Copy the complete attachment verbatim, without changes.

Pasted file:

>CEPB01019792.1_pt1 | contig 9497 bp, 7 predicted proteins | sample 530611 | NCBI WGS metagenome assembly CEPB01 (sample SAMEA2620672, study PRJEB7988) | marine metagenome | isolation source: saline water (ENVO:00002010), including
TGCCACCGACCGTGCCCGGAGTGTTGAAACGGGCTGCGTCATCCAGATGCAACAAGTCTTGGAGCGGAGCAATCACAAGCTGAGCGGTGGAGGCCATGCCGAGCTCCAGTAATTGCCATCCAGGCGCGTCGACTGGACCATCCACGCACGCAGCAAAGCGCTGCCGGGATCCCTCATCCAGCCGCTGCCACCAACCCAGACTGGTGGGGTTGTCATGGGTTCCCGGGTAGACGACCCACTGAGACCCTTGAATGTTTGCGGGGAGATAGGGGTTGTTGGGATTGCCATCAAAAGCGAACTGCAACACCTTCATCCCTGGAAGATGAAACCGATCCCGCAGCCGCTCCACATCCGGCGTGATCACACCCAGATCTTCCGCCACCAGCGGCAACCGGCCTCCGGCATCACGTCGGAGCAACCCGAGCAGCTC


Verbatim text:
>CEPB01019792.1_pt1 | contig 9497 bp, 7 predicted proteins | sample 530611 | NCBI WGS metagenome assembly CEPB01 (sample SAMEA2620672, study PRJEB7988) | marine metagenome | isolation source: saline water (ENVO:00002010), including
TGCCACCGACCGTGCCCGGAGTGTTGAAACGGGCTGCGTCATCCAGATGCAACAAGTCTTGGAGCGGAGCAATCACAAGCTGAGCGGTGGAGGCCATGCCGAGCTCCAGTAATTGCCATCCAGGCGCGTCGACTGGACCATCCACGCACGCAGCAAAGCGCTGCCGGGATCCCTCATCCAGCCGCTGCCACCAACCCAGACTGGTGGGGTTGTCATGGGTTCCCGGGTAGACGACCCACTGAGACCCTTGAATGTTTGCGGGGAGATAGGGGTTGTTGGGATTGCCATCAAAAGCGAACTGCAACACCTTCATCCCTGGAAGATGAAACCGATCCCGCAGCCGCTCCACATCCGGCGTGATCACACCCAGATCTTCCGCCACCAGCGGCAACCGGCCTCCGGCATCACGTCGGAGCAACCCGAGCAGCTC